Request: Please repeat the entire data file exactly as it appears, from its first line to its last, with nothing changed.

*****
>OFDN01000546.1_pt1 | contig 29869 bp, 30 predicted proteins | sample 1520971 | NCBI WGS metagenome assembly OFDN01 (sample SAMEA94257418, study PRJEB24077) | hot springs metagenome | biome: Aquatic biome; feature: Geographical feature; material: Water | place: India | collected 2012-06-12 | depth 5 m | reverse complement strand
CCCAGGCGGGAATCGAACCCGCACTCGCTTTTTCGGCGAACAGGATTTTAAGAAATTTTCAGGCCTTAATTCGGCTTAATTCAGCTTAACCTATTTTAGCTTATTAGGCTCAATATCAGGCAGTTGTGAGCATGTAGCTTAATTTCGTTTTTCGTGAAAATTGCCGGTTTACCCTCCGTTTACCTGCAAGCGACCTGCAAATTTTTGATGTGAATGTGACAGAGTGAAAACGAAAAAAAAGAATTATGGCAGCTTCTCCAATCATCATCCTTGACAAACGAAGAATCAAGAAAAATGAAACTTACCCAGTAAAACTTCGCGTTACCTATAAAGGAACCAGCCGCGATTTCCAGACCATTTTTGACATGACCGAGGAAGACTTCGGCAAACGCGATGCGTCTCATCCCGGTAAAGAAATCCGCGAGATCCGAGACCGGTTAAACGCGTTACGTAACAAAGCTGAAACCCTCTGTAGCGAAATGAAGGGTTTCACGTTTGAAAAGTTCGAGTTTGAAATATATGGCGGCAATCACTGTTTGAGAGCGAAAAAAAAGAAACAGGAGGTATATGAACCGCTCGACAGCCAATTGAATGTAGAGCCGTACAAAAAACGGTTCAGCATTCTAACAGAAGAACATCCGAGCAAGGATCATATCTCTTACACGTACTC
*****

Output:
>OFDN01000546.1_pt1 | contig 29869 bp, 30 predicted proteins | sample 1520971 | NCBI WGS metagenome assembly OFDN01 (sample SAMEA94257418, study PRJEB24077) | hot springs metagenome | biome: Aquatic biome; feature: Geographical feature; material: Water | place: India | collected 2012-06-12 | depth 5 m | reverse complement strand
CCCAGGCGGGAATCGAACCCGCACTCGCTTTTTCGGCGAACAGGATTTTAAGAAATTTTCAGGCCTTAATTCGGCTTAATTCAGCTTAACCTATTTTAGCTTATTAGGCTCAATATCAGGCAGTTGTGAGCATGTAGCTTAATTTCGTTTTTCGTGAAAATTGCCGGTTTACCCTCCGTTTACCTGCAAGCGACCTGCAAATTTTTGATGTGAATGTGACAGAGTGAAAACGAAAAAAAAGAATTATGGCAGCTTCTCCAATCATCATCCTTGACAAACGAAGAATCAAGAAAAATGAAACTTACCCAGTAAAACTTCGCGTTACCTATAAAGGAACCAGCCGCGATTTCCAGACCATTTTTGACATGACCGAGGAAGACTTCGGCAAACGCGATGCGTCTCATCCCGGTAAAGAAATCCGCGAGATCCGAGACCGGTTAAACGCGTTACGTAACAAAGCTGAAACCCTCTGTAGCGAAATGAAGGGTTTCACGTTTGAAAAGTTCGAGTTTGAAATATATGGCGGCAATCACTGTTTGAGAGCGAAAAAAAAGAAACAGGAGGTATATGAACCGCTCGACAGCCAATTGAATGTAGAGCCGTACAAAAAACGGTTCAGCATTCTAACAGAAGAACATCCGAGCAAGGATCATATCTCTTACACGTACTC